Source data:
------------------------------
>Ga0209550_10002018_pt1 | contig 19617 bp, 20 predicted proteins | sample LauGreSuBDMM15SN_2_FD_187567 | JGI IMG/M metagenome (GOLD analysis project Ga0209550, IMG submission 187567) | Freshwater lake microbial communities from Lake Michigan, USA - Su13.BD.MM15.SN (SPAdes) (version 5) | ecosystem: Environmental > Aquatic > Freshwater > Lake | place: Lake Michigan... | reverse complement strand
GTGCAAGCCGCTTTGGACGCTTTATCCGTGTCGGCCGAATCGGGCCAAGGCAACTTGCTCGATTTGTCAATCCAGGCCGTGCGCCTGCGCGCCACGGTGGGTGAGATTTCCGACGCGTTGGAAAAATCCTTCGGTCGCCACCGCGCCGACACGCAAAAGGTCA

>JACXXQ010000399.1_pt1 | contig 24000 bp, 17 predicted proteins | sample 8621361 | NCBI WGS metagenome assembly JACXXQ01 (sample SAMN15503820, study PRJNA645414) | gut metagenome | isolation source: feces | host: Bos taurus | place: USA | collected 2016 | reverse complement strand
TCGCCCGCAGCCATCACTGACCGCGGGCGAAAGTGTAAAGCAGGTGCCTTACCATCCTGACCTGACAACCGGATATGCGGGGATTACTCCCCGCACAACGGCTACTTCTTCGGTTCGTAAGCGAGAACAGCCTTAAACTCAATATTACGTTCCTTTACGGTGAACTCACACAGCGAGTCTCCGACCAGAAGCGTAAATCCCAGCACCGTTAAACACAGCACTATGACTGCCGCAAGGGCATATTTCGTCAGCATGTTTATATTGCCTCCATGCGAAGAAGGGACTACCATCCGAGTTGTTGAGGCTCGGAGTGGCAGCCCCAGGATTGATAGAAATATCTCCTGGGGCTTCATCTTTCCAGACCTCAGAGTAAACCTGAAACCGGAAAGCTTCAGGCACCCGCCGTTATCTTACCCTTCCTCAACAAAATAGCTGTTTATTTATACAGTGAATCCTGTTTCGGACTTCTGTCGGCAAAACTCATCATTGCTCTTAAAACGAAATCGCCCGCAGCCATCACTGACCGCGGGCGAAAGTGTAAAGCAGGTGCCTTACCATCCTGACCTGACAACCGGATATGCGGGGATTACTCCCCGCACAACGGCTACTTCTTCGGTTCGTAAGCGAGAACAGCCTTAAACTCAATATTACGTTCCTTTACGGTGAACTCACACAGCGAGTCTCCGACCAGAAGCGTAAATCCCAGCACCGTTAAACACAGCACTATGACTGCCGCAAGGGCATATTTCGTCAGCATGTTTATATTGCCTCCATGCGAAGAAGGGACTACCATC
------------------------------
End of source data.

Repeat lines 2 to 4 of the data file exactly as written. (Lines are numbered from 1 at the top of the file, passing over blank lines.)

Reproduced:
GTGCAAGCCGCTTTGGACGCTTTATCCGTGTCGGCCGAATCGGGCCAAGGCAACTTGCTCGATTTGTCAATCCAGGCCGTGCGCCTGCGCGCCACGGTGGGTGAGATTTCCGACGCGTTGGAAAAATCCTTCGGTCGCCACCGCGCCGACACGCAAAAGGTCA

>JACXXQ010000399.1_pt1 | contig 24000 bp, 17 predicted proteins | sample 8621361 | NCBI WGS metagenome assembly JACXXQ01 (sample SAMN15503820, study PRJNA645414) | gut metagenome | isolation source: feces | host: Bos taurus | place: USA | collected 2016 | reverse complement strand
TCGCCCGCAGCCATCACTGACCGCGGGCGAAAGTGTAAAGCAGGTGCCTTACCATCCTGACCTGACAACCGGATATGCGGGGATTACTCCCCGCACAACGGCTACTTCTTCGGTTCGTAAGCGAGAACAGCCTTAAACTCAATATTACGTTCCTTTACGGTGAACTCACACAGCGAGTCTCCGACCAGAAGCGTAAATCCCAGCACCGTTAAACACAGCACTATGACTGCCGCAAGGGCATATTTCGTCAGCATGTTTATATTGCCTCCATGCGAAGAAGGGACTACCATCCGAGTTGTTGAGGCTCGGAGTGGCAGCCCCAGGATTGATAGAAATATCTCCTGGGGCTTCATCTTTCCAGACCTCAGAGTAAACCTGAAACCGGAAAGCTTCAGGCACCCGCCGTTATCTTACCCTTCCTCAACAAAATAGCTGTTTATTTATACAGTGAATCCTGTTTCGGACTTCTGTCGGCAAAACTCATCATTGCTCTTAAAACGAAATCGCCCGCAGCCATCACTGACCGCGGGCGAAAGTGTAAAGCAGGTGCCTTACCATCCTGACCTGACAACCGGATATGCGGGGATTACTCCCCGCACAACGGCTACTTCTTCGGTTCGTAAGCGAGAACAGCCTTAAACTCAATATTACGTTCCTTTACGGTGAACTCACACAGCGAGTCTCCGACCAGAAGCGTAAATCCCAGCACCGTTAAACACAGCACTATGACTGCCGCAAGGGCATATTTCGTCAGCATGTTTATATTGCCTCCATGCGAAGAAGGGACTACCATC